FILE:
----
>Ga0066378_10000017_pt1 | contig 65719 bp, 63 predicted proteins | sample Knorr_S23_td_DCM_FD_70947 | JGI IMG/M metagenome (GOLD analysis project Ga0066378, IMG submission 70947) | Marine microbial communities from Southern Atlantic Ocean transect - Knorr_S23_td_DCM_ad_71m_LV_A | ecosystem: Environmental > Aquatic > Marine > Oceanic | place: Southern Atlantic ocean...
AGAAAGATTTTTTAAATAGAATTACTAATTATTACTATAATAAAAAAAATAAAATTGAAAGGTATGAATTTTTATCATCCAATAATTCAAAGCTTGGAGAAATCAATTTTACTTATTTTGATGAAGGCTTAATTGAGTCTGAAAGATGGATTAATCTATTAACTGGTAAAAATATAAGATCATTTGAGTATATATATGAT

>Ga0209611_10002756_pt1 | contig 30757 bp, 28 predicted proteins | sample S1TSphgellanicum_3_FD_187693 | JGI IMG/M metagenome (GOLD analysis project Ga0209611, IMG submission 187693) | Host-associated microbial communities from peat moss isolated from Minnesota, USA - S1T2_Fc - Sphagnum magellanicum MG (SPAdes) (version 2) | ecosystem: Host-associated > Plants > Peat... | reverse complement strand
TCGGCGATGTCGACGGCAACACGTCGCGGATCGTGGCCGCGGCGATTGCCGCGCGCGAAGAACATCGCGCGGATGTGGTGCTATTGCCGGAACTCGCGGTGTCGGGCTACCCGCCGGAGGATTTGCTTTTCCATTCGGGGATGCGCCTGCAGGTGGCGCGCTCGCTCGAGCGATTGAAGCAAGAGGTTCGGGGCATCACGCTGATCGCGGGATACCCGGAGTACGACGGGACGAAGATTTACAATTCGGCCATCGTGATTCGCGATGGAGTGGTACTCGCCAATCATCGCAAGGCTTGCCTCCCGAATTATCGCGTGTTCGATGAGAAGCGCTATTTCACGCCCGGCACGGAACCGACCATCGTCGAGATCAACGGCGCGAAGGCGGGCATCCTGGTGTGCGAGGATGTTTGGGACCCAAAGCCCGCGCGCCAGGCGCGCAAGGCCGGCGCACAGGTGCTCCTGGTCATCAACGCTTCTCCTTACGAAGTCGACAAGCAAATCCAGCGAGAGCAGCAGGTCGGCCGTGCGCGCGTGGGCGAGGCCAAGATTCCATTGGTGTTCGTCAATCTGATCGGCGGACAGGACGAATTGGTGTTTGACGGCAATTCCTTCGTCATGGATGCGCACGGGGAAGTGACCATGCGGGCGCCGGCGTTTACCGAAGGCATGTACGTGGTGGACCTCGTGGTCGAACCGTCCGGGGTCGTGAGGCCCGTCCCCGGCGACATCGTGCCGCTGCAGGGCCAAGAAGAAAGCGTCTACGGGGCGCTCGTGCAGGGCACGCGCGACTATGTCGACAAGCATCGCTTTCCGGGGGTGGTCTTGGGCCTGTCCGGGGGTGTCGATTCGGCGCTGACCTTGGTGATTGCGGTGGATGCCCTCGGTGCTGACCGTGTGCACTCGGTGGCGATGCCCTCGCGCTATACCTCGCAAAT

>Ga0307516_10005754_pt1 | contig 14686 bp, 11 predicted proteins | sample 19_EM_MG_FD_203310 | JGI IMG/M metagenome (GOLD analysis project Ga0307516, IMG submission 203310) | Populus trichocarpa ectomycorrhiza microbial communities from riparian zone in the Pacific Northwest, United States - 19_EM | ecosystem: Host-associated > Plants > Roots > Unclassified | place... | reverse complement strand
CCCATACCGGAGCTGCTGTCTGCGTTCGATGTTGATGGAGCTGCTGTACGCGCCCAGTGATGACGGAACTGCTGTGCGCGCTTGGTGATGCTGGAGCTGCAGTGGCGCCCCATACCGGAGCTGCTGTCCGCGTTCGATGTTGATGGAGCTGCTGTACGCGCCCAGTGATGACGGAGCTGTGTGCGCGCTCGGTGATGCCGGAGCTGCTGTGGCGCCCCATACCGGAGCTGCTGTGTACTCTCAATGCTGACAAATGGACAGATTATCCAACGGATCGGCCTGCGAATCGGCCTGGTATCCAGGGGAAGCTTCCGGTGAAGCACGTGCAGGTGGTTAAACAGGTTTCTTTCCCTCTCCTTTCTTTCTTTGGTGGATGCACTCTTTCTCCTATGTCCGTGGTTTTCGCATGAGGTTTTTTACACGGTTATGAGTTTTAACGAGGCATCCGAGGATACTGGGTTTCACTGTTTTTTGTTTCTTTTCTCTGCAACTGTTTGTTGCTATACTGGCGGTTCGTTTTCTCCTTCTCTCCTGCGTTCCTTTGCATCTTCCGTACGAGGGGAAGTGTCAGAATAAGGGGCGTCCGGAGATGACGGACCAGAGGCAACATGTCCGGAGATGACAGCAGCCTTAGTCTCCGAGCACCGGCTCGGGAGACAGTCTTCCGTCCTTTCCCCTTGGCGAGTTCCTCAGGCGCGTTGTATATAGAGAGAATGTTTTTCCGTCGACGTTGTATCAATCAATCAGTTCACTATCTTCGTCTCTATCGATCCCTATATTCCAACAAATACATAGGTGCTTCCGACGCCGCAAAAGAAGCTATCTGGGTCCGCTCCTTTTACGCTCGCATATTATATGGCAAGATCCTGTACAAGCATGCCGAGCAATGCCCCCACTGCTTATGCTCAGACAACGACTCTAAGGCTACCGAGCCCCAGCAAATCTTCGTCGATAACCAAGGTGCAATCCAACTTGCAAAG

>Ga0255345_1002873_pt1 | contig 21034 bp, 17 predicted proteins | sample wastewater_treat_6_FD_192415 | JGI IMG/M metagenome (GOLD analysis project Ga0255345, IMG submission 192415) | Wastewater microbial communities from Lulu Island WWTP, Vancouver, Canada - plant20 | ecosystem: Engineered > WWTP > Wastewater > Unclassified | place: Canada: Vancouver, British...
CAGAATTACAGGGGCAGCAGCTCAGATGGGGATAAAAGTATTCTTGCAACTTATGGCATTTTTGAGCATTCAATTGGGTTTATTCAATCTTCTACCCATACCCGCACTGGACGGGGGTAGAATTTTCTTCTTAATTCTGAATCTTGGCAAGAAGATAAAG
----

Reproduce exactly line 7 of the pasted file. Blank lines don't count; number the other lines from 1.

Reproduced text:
>Ga0255345_1002873_pt1 | contig 21034 bp, 17 predicted proteins | sample wastewater_treat_6_FD_192415 | JGI IMG/M metagenome (GOLD analysis project Ga0255345, IMG submission 192415) | Wastewater microbial communities from Lulu Island WWTP, Vancouver, Canada - plant20 | ecosystem: Engineered > WWTP > Wastewater > Unclassified | place: Canada: Vancouver, British...